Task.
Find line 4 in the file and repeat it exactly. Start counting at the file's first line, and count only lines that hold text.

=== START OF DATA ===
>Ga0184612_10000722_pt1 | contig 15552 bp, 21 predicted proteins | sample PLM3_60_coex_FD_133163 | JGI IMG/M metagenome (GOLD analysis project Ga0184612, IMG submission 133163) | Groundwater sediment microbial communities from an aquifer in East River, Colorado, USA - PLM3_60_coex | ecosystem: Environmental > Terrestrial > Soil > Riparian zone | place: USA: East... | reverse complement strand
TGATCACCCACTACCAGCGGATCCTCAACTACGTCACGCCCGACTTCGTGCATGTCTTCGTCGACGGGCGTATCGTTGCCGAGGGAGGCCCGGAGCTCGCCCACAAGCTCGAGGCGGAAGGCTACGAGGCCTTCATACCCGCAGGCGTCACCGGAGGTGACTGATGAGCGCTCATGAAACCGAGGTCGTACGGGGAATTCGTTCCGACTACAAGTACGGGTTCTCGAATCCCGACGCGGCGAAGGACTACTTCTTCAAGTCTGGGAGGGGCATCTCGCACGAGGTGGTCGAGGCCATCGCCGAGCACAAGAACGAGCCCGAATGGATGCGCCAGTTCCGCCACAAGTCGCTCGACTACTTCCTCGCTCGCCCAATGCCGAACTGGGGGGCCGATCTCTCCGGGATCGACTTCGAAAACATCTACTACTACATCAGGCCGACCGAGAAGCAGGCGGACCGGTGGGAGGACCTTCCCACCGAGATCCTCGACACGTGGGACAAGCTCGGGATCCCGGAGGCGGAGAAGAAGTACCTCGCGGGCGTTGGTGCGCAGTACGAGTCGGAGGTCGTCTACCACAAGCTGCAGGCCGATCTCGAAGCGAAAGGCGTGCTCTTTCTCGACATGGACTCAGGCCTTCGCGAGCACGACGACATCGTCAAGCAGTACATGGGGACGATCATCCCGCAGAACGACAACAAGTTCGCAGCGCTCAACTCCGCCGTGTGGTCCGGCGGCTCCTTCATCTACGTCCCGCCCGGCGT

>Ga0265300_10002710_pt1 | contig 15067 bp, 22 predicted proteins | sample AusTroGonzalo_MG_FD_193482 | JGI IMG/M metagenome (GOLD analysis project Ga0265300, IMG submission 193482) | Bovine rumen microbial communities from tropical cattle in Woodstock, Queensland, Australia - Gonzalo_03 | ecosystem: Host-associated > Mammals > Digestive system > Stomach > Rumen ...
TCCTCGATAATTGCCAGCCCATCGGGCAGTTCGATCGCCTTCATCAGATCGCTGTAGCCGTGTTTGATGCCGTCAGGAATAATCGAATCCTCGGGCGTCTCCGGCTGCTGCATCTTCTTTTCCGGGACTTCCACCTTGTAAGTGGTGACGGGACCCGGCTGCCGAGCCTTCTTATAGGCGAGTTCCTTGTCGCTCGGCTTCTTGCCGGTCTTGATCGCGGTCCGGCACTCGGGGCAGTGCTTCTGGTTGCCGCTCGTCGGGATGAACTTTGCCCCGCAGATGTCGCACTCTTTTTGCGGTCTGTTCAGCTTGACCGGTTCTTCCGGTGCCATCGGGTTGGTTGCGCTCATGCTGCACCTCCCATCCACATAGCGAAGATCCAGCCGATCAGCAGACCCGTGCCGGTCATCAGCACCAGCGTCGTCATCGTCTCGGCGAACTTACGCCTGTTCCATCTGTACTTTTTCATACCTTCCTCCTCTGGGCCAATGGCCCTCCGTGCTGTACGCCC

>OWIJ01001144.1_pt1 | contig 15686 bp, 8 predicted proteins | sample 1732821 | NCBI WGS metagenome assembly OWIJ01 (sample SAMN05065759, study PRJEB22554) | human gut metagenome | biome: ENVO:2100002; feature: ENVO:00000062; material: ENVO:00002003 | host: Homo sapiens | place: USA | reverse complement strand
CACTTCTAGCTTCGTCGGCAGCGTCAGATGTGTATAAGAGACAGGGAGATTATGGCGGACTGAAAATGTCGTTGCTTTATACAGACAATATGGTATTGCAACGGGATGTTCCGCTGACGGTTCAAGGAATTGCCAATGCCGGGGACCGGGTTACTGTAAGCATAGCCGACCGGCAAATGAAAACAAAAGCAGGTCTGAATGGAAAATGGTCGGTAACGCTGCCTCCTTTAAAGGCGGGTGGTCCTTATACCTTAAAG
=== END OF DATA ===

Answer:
TCCTCGATAATTGCCAGCCCATCGGGCAGTTCGATCGCCTTCATCAGATCGCTGTAGCCGTGTTTGATGCCGTCAGGAATAATCGAATCCTCGGGCGTCTCCGGCTGCTGCATCTTCTTTTCCGGGACTTCCACCTTGTAAGTGGTGACGGGACCCGGCTGCCGAGCCTTCTTATAGGCGAGTTCCTTGTCGCTCGGCTTCTTGCCGGTCTTGATCGCGGTCCGGCACTCGGGGCAGTGCTTCTGGTTGCCGCTCGTCGGGATGAACTTTGCCCCGCAGATGTCGCACTCTTTTTGCGGTCTGTTCAGCTTGACCGGTTCTTCCGGTGCCATCGGGTTGGTTGCGCTCATGCTGCACCTCCCATCCACATAGCGAAGATCCAGCCGATCAGCAGACCCGTGCCGGTCATCAGCACCAGCGTCGTCATCGTCTCGGCGAACTTACGCCTGTTCCATCTGTACTTTTTCATACCTTCCTCCTCTGGGCCAATGGCCCTCCGTGCTGTACGCCC